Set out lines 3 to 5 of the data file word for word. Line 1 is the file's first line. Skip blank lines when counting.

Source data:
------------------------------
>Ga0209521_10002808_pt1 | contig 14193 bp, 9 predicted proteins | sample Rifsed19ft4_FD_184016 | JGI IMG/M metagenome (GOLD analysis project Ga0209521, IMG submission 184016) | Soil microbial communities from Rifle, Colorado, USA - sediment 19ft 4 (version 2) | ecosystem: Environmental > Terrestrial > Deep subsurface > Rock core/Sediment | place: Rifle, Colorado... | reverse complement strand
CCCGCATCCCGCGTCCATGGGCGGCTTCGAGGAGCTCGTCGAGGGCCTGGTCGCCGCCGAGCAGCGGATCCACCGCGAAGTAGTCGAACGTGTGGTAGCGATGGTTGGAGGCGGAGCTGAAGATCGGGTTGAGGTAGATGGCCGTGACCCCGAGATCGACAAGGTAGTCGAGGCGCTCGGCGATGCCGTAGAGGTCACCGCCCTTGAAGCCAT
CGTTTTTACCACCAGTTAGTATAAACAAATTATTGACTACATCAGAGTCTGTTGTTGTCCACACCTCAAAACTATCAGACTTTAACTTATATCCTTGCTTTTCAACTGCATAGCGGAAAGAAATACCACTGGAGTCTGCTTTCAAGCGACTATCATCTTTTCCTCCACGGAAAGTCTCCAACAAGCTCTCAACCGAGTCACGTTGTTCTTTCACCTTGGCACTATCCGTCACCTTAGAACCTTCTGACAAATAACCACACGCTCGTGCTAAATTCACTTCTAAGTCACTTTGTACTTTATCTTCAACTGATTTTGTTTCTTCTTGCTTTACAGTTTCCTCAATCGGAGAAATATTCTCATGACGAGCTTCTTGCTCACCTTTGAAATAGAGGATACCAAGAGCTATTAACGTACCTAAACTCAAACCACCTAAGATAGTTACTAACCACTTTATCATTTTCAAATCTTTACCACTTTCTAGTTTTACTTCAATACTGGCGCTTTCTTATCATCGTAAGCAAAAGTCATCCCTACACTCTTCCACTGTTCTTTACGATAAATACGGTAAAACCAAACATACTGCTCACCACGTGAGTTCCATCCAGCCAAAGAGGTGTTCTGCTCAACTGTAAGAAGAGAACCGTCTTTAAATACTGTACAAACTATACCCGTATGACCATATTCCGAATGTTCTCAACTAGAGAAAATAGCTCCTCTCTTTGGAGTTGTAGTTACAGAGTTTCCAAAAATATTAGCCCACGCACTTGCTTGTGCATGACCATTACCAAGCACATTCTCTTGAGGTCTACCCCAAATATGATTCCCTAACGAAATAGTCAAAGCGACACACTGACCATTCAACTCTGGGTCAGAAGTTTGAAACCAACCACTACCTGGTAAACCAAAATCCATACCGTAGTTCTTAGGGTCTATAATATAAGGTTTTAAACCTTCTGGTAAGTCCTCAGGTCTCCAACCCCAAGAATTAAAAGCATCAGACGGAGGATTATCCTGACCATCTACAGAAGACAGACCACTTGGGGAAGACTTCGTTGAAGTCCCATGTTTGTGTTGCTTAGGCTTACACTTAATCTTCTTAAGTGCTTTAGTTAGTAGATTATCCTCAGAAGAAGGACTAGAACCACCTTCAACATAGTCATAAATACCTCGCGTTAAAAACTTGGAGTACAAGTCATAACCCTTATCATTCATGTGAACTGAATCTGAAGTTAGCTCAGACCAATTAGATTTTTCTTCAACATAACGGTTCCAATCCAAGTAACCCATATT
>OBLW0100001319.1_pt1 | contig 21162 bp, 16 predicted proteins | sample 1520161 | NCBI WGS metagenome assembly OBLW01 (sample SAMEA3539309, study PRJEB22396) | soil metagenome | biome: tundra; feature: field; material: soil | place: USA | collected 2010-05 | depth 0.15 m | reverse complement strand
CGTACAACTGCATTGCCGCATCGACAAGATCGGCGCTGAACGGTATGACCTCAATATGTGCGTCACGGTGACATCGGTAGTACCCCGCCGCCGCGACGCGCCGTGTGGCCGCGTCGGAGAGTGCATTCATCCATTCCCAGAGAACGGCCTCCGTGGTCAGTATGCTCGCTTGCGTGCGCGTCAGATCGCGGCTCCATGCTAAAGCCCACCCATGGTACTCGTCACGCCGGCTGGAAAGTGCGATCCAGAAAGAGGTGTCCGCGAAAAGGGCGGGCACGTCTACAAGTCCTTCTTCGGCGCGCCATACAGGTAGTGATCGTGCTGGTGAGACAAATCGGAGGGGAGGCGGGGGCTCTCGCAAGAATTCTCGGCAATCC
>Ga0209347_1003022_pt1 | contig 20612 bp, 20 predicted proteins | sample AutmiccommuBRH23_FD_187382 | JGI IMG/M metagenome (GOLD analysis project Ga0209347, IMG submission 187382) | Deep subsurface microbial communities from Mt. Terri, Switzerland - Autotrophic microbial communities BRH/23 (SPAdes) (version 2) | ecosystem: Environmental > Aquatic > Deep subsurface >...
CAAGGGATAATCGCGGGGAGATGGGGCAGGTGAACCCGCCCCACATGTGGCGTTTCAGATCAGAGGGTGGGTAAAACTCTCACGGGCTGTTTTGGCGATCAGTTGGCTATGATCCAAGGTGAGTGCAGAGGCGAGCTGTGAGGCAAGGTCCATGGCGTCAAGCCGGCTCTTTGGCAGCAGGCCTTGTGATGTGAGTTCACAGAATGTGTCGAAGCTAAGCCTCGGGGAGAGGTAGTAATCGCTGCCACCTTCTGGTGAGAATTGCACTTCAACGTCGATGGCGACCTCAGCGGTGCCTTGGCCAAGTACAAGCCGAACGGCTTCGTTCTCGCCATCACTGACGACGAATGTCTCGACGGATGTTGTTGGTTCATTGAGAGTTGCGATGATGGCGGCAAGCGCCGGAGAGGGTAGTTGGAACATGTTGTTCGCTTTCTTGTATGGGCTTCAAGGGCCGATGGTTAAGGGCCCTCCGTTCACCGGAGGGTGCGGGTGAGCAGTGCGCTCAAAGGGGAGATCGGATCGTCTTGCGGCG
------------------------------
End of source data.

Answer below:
CGTTTTTACCACCAGTTAGTATAAACAAATTATTGACTACATCAGAGTCTGTTGTTGTCCACACCTCAAAACTATCAGACTTTAACTTATATCCTTGCTTTTCAACTGCATAGCGGAAAGAAATACCACTGGAGTCTGCTTTCAAGCGACTATCATCTTTTCCTCCACGGAAAGTCTCCAACAAGCTCTCAACCGAGTCACGTTGTTCTTTCACCTTGGCACTATCCGTCACCTTAGAACCTTCTGACAAATAACCACACGCTCGTGCTAAATTCACTTCTAAGTCACTTTGTACTTTATCTTCAACTGATTTTGTTTCTTCTTGCTTTACAGTTTCCTCAATCGGAGAAATATTCTCATGACGAGCTTCTTGCTCACCTTTGAAATAGAGGATACCAAGAGCTATTAACGTACCTAAACTCAAACCACCTAAGATAGTTACTAACCACTTTATCATTTTCAAATCTTTACCACTTTCTAGTTTTACTTCAATACTGGCGCTTTCTTATCATCGTAAGCAAAAGTCATCCCTACACTCTTCCACTGTTCTTTACGATAAATACGGTAAAACCAAACATACTGCTCACCACGTGAGTTCCATCCAGCCAAAGAGGTGTTCTGCTCAACTGTAAGAAGAGAACCGTCTTTAAATACTGTACAAACTATACCCGTATGACCATATTCCGAATGTTCTCAACTAGAGAAAATAGCTCCTCTCTTTGGAGTTGTAGTTACAGAGTTTCCAAAAATATTAGCCCACGCACTTGCTTGTGCATGACCATTACCAAGCACATTCTCTTGAGGTCTACCCCAAATATGATTCCCTAACGAAATAGTCAAAGCGACACACTGACCATTCAACTCTGGGTCAGAAGTTTGAAACCAACCACTACCTGGTAAACCAAAATCCATACCGTAGTTCTTAGGGTCTATAATATAAGGTTTTAAACCTTCTGGTAAGTCCTCAGGTCTCCAACCCCAAGAATTAAAAGCATCAGACGGAGGATTATCCTGACCATCTACAGAAGACAGACCACTTGGGGAAGACTTCGTTGAAGTCCCATGTTTGTGTTGCTTAGGCTTACACTTAATCTTCTTAAGTGCTTTAGTTAGTAGATTATCCTCAGAAGAAGGACTAGAACCACCTTCAACATAGTCATAAATACCTCGCGTTAAAAACTTGGAGTACAAGTCATAACCCTTATCATTCATGTGAACTGAATCTGAAGTTAGCTCAGACCAATTAGATTTTTCTTCAACATAACGGTTCCAATCCAAGTAACCCATATT
>OBLW0100001319.1_pt1 | contig 21162 bp, 16 predicted proteins | sample 1520161 | NCBI WGS metagenome assembly OBLW01 (sample SAMEA3539309, study PRJEB22396) | soil metagenome | biome: tundra; feature: field; material: soil | place: USA | collected 2010-05 | depth 0.15 m | reverse complement strand
CGTACAACTGCATTGCCGCATCGACAAGATCGGCGCTGAACGGTATGACCTCAATATGTGCGTCACGGTGACATCGGTAGTACCCCGCCGCCGCGACGCGCCGTGTGGCCGCGTCGGAGAGTGCATTCATCCATTCCCAGAGAACGGCCTCCGTGGTCAGTATGCTCGCTTGCGTGCGCGTCAGATCGCGGCTCCATGCTAAAGCCCACCCATGGTACTCGTCACGCCGGCTGGAAAGTGCGATCCAGAAAGAGGTGTCCGCGAAAAGGGCGGGCACGTCTACAAGTCCTTCTTCGGCGCGCCATACAGGTAGTGATCGTGCTGGTGAGACAAATCGGAGGGGAGGCGGGGGCTCTCGCAAGAATTCTCGGCAATCC